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Recently reviewed (by Elephant’s Helen Hammond), for professional services marketeers, in PM Magazine, whilst Joseph Jaffe might be hard work, do the benefits make the struggle worthwhile?

Joseph Jaffe makes it look so easy. Regularly referred to as ‘business guru, Jaffe’, over the years, the words of wisdom shared through his blog and books have inspired thousands… and it just keeps getting better with the recent launch of his own online ‘TV channel’, JaffeJuiceTV. The publication of his latest book, Flip the Funnel, has been richly anticipated by the business community.

Based on the theory, first posed in a book of the same name by Seth Godin, Jaffe explains the value of developing business relationships so that our clients “do the selling” for us. Having consulted Godin, however, Jaffe takes it several stages further. Rather than arguing that word-of-mouth and customer experience is AS IMPORTANT as the mass media and communications, he proposes that this phase (the thin end of the funnel – the single person) be considered as substantially MORE IMPORTANT. He asks the questions… What if rather than ending with a customer purchase we started with it? What if we spent the lion’s share of our resources on keeping clients (and turning them into referrers) rather than on attracting new ones? His suggestion is that rather than applying equal resources to everything, we should invest our time in one person (the client) and in renewing our focus on the client experience. He argues that “the economic impact of an active, engaged and loyal customer is tremendous”. No surprise Sherlock (or words to that effect), as they say. Certainly within professional services, we’ve known this for a while (whether we choose to do anything about it is another matter)… so what’s new in this book?

Jaffe takes the bull by the horns in explaining how his new rules and models can help us to do this. His wide expertise in social networking and media comes to the fore and he provides a host of ideas and case studies for how these platforms can be used to great effect. Similarly, he gives us confidence that the same can be used to tackle negative word-of-mouth marketing. The book is crammed with examples (although I LONG for an author to use some alternatives to the Obama campaign and Zappos) and he provides superb supplementary materials on his website (a clever marketing ploy if ever I saw one). His advice is bang up to date and you can’t help but be inspired to act, rather than to merely dream and plan. In short, there is much in this book that can and should be used within professional services.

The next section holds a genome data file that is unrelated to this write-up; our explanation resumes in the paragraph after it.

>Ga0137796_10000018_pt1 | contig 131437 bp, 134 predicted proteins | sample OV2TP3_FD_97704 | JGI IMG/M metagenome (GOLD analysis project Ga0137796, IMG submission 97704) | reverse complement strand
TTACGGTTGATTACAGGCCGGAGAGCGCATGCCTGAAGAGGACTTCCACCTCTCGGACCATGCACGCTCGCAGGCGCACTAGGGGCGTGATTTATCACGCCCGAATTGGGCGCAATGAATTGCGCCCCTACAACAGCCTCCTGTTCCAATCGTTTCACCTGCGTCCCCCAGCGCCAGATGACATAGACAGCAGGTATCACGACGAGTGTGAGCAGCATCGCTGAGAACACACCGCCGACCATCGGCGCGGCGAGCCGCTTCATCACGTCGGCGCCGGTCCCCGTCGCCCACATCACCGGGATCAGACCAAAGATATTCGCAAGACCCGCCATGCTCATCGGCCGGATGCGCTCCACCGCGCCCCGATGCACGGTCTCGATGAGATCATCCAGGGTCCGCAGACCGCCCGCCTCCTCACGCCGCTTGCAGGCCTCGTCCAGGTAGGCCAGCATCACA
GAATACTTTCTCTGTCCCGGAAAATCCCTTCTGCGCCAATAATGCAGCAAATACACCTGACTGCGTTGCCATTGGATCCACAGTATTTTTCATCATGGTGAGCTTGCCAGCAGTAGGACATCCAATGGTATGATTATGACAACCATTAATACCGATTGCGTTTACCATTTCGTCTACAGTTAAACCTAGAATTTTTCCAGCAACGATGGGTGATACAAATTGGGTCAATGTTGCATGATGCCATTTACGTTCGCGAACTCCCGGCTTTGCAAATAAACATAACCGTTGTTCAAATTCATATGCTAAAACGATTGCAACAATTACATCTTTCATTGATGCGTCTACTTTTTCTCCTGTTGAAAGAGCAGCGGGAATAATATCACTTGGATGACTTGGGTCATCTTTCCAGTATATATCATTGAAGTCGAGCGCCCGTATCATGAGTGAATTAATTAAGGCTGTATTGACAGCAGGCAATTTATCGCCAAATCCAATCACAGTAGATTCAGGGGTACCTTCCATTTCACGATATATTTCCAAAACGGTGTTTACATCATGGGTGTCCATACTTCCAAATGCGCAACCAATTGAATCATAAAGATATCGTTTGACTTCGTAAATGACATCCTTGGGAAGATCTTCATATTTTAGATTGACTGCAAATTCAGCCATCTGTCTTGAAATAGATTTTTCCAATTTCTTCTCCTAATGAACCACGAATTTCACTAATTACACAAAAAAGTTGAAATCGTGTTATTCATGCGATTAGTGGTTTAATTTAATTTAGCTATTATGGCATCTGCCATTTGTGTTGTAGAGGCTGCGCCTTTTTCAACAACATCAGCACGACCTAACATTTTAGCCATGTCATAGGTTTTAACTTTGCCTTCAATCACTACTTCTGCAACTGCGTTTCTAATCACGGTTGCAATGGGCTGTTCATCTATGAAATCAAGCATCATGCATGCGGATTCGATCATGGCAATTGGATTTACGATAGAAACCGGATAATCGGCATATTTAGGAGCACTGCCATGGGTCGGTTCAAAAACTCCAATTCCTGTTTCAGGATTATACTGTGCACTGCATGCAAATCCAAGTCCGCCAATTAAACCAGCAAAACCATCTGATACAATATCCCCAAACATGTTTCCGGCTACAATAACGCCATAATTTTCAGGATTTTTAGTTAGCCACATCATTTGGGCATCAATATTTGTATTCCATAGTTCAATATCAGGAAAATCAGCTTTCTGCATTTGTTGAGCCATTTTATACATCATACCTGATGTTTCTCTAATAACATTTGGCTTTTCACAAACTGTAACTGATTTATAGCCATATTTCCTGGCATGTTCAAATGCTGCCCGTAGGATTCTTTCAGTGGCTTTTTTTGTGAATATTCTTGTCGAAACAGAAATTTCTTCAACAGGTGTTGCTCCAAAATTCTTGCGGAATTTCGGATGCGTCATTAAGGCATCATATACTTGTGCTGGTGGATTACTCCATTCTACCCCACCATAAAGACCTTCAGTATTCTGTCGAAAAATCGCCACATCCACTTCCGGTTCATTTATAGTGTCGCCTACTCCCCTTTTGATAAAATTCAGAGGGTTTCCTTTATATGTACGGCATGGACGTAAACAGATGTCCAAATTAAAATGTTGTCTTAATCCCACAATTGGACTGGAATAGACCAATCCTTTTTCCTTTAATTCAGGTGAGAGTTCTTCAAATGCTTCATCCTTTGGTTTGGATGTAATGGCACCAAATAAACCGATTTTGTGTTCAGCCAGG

That said, I am left undecided by this book. There is no denying Jaffe’s intellect and his understanding of the subject. I would question whether there were any others out there with a better grasp of what’s needed to make businesses successful in today’s world… I would similarly question, however, whether there were any others out there who might explain it better. By page 22 I was exclaiming with frustration that I was still no clearer on what he was talking about than I had been on reading the title. Admittedly, his style of writing takes time to get used to (it took me until about half way).

He’s direct and excessively “gripey” about things… and often beats around the bush with a host of personal opinions… but then he at least has the good grace to admit it in his introduction… by his own admission he is “not for everyone”. I respect his honesty and perception. He presents strong and innovative theories that have a clear application to the professional services sector. For that reason I would recommend this book… but be warned… it’s not easy going and you may find yourself shouting at it to get to the point!